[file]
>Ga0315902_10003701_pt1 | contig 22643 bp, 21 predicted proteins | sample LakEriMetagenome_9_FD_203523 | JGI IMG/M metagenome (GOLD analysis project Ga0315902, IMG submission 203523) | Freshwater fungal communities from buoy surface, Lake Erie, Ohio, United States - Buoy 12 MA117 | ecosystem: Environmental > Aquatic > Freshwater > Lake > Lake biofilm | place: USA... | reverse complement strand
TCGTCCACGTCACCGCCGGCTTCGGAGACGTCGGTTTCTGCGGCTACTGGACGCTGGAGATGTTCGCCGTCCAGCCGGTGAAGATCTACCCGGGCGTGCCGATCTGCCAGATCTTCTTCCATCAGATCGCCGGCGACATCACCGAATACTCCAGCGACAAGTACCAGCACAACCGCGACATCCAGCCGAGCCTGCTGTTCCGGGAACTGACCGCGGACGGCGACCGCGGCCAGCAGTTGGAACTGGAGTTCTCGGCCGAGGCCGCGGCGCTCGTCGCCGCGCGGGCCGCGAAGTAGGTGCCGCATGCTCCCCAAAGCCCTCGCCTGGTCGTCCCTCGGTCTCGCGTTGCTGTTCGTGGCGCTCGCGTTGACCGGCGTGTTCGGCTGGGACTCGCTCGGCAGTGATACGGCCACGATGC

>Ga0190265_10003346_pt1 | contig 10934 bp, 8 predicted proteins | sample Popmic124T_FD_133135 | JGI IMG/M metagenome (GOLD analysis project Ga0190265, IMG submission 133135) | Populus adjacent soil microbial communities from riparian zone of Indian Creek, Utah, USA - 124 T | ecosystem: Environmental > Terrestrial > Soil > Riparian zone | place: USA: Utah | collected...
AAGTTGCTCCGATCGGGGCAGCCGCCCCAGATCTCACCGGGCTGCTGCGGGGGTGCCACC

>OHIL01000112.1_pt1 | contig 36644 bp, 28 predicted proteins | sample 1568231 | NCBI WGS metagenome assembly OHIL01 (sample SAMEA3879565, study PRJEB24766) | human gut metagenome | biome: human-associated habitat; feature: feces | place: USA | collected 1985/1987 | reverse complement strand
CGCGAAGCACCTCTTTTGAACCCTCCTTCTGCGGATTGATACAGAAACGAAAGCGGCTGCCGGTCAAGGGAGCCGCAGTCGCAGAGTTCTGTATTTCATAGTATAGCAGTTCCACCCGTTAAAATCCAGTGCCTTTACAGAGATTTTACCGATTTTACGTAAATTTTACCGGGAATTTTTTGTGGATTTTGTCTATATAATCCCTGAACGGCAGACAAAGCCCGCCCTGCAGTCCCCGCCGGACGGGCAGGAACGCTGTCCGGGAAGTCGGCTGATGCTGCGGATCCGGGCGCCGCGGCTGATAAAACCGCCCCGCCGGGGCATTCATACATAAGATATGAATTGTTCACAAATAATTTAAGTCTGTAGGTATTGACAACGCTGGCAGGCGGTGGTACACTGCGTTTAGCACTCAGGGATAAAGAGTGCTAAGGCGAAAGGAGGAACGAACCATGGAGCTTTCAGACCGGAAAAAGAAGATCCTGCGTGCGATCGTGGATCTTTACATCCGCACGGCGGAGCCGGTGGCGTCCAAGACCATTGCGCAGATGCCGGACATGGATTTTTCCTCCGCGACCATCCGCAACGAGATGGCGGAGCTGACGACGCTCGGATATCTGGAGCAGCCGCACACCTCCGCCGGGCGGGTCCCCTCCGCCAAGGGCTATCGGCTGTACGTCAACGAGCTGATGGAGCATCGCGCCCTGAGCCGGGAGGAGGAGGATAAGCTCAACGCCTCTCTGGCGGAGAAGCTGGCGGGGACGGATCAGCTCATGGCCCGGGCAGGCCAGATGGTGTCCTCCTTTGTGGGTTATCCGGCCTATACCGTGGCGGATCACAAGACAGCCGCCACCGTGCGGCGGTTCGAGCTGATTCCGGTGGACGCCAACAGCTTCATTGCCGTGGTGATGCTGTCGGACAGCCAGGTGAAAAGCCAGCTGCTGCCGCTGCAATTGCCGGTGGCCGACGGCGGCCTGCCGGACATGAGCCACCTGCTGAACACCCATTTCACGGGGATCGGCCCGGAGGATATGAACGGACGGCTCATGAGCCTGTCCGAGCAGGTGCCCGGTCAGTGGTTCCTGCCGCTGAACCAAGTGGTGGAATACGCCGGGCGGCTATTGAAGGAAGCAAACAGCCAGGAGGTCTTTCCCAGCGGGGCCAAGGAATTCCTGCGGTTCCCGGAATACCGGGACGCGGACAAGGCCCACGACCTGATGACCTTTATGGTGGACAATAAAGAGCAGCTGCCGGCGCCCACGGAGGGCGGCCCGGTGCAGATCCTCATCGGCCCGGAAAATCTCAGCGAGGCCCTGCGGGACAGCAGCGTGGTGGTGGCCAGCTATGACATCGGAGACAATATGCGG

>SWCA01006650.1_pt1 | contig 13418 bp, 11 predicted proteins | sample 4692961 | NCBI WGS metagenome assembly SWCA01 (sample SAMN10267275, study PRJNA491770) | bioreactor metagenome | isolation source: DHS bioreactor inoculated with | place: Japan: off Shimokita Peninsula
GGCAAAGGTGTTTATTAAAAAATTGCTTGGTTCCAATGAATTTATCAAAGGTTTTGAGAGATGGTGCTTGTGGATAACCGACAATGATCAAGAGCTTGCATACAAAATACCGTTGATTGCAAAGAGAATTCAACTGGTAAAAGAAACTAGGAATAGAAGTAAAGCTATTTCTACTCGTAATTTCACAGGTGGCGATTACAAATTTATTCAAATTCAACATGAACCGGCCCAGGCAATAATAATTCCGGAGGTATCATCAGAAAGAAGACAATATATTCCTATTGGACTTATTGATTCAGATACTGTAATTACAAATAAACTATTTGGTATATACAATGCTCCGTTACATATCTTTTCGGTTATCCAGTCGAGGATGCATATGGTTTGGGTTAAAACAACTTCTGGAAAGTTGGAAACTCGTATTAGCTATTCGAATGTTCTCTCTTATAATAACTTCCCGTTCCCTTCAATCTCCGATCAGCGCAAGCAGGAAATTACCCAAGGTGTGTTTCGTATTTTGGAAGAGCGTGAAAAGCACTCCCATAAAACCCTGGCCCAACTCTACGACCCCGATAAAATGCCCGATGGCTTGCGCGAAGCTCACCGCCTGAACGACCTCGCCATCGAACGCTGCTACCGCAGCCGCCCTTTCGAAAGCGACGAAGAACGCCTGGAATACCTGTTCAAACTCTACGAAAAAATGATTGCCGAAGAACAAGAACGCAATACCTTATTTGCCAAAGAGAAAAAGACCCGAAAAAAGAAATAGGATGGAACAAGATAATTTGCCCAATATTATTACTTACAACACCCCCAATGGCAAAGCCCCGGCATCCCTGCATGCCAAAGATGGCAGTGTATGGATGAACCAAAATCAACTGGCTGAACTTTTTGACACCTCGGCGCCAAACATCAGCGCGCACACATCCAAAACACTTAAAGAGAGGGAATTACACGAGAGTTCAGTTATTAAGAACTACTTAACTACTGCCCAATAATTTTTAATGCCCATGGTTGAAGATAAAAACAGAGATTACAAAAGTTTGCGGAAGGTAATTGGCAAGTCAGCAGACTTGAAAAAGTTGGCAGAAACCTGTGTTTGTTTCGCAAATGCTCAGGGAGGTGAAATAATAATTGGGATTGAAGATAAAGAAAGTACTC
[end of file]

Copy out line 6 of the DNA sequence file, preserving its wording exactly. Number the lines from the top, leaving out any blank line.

CGCGAAGCACCTCTTTTGAACCCTCCTTCTGCGGATTGATACAGAAACGAAAGCGGCTGCCGGTCAAGGGAGCCGCAGTCGCAGAGTTCTGTATTTCATAGTATAGCAGTTCCACCCGTTAAAATCCAGTGCCTTTACAGAGATTTTACCGATTTTACGTAAATTTTACCGGGAATTTTTTGTGGATTTTGTCTATATAATCCCTGAACGGCAGACAAAGCCCGCCCTGCAGTCCCCGCCGGACGGGCAGGAACGCTGTCCGGGAAGTCGGCTGATGCTGCGGATCCGGGCGCCGCGGCTGATAAAACCGCCCCGCCGGGGCATTCATACATAAGATATGAATTGTTCACAAATAATTTAAGTCTGTAGGTATTGACAACGCTGGCAGGCGGTGGTACACTGCGTTTAGCACTCAGGGATAAAGAGTGCTAAGGCGAAAGGAGGAACGAACCATGGAGCTTTCAGACCGGAAAAAGAAGATCCTGCGTGCGATCGTGGATCTTTACATCCGCACGGCGGAGCCGGTGGCGTCCAAGACCATTGCGCAGATGCCGGACATGGATTTTTCCTCCGCGACCATCCGCAACGAGATGGCGGAGCTGACGACGCTCGGATATCTGGAGCAGCCGCACACCTCCGCCGGGCGGGTCCCCTCCGCCAAGGGCTATCGGCTGTACGTCAACGAGCTGATGGAGCATCGCGCCCTGAGCCGGGAGGAGGAGGATAAGCTCAACGCCTCTCTGGCGGAGAAGCTGGCGGGGACGGATCAGCTCATGGCCCGGGCAGGCCAGATGGTGTCCTCCTTTGTGGGTTATCCGGCCTATACCGTGGCGGATCACAAGACAGCCGCCACCGTGCGGCGGTTCGAGCTGATTCCGGTGGACGCCAACAGCTTCATTGCCGTGGTGATGCTGTCGGACAGCCAGGTGAAAAGCCAGCTGCTGCCGCTGCAATTGCCGGTGGCCGACGGCGGCCTGCCGGACATGAGCCACCTGCTGAACACCCATTTCACGGGGATCGGCCCGGAGGATATGAACGGACGGCTCATGAGCCTGTCCGAGCAGGTGCCCGGTCAGTGGTTCCTGCCGCTGAACCAAGTGGTGGAATACGCCGGGCGGCTATTGAAGGAAGCAAACAGCCAGGAGGTCTTTCCCAGCGGGGCCAAGGAATTCCTGCGGTTCCCGGAATACCGGGACGCGGACAAGGCCCACGACCTGATGACCTTTATGGTGGACAATAAAGAGCAGCTGCCGGCGCCCACGGAGGGCGGCCCGGTGCAGATCCTCATCGGCCCGGAAAATCTCAGCGAGGCCCTGCGGGACAGCAGCGTGGTGGTGGCCAGCTATGACATCGGAGACAATATGCGG